This process has already started based on the Council conclusions which recently backed the March 2007 Commission report on cross-compliance. Proposals aiming to improve the control and sanctions aspects of the scheme are already in the respective legislative procedure and are foreseen to enter into force 2008/2009. In addition, the work currently under way on further elements for simplifying the cross-compliance scheme will feed into the HC.

The Commission's report, however, did not address directly the scope of cross-compliance. In order to remain an appropriate tool, cross-compliance needs to reflect society's demands and must strike the right balance between the costs and benefits of any requirements. It is the appropriate targeting of Statutory Management Requirements (SMR) and Good Agricultural and Environmental Conditions (GAEC) that enhances the contribution of cross-compliance as an effective mechanism to promote sustainable agriculture.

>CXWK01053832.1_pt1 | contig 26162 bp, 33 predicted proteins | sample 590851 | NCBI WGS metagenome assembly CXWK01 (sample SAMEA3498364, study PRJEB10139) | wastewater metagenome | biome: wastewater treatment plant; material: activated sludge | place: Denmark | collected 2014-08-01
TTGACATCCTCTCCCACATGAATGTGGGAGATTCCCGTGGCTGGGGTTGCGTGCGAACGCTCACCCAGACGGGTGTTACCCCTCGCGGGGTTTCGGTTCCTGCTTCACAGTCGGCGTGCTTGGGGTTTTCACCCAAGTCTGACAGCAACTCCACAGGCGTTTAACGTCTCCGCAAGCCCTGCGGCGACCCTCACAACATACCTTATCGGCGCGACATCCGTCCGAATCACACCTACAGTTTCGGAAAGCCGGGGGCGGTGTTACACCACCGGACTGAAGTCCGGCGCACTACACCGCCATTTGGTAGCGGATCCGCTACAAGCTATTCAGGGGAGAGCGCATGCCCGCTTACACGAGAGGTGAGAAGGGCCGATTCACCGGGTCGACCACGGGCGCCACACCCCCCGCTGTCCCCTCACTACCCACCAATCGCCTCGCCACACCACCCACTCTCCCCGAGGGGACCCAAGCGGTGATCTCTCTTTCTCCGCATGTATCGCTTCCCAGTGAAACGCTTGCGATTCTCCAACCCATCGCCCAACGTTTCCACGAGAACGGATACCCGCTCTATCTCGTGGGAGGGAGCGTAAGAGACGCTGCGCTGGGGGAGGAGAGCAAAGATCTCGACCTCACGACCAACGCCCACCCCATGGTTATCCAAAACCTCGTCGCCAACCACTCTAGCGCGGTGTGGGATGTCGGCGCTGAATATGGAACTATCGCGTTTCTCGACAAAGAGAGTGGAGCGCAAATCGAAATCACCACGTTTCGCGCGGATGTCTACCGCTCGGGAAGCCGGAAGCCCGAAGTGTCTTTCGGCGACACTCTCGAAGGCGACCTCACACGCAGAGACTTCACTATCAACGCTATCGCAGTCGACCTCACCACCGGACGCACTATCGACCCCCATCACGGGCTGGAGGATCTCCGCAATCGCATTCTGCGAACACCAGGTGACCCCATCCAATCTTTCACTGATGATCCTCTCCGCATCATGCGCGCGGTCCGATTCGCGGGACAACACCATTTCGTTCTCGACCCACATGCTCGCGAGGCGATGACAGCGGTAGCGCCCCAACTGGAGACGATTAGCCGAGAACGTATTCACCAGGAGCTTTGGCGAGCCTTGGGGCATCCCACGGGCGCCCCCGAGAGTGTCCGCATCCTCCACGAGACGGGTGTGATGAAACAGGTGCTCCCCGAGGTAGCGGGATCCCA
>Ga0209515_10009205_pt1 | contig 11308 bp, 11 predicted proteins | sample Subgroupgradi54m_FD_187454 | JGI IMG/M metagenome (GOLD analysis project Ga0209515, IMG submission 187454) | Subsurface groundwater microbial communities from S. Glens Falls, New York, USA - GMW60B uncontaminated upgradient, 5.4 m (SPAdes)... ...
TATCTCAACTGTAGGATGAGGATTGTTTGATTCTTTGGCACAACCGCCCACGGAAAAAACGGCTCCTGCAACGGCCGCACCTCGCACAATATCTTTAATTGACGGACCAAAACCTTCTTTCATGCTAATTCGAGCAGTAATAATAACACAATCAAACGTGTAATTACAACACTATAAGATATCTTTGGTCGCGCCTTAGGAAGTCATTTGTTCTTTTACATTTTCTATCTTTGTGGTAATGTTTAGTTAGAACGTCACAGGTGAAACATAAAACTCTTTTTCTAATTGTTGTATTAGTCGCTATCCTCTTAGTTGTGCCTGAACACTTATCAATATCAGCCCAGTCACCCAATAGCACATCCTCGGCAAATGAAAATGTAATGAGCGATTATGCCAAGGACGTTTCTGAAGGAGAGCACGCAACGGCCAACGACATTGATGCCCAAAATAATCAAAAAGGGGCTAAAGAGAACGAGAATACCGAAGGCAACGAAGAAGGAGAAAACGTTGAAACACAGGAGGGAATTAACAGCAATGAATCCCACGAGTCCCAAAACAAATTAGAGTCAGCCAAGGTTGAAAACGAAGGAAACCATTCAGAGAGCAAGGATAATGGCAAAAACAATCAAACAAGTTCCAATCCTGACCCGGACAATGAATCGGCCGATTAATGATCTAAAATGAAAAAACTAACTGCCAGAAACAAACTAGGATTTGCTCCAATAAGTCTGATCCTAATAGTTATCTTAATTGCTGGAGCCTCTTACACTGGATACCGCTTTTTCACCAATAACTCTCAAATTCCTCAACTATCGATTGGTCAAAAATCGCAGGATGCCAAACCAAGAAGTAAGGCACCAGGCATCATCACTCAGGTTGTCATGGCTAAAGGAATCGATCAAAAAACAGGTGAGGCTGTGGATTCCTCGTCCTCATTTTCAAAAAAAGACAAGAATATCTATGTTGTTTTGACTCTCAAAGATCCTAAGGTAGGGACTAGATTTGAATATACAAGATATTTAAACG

Following the Council mandate and considering the need for simplification the HC will address the scope of cross compliance in the following areas:

- qualify the SMR by excluding provisions which are not directly relevant to the stated objectives of cross-compliance;

- examine, and where appropriate amend, the present list of SMR and GAEC in order to improve the achievement of the objectives of cross-compliance.

2.3. Partially coupled support

The extent of recent reforms renders partially coupled support less and less relevant from the point of view of producers, as more sectors are integrated into the SPS. Full decoupling leaves producers at least as well off as before, and most likely better off as a result of production flexibility, and it eliminates the complexity and administrative costs of running two systems in parallel. This is clearly the case in the arable crop sector.

However, partially coupled support may retain some relevance, at least for the time being, in certain regions where the level of production is small overall, but important economically or environmentally (such as suckler cows in extensive beef producing regions).

Whether, to which extent, and until when partially coupled support should remain should be seen in a clearly regional context. The Commission proposes a case-by-case analysis to identify the potential risks from a move into full decoupling and the possible alternatives.

2.4. Upper and lower limits in support levels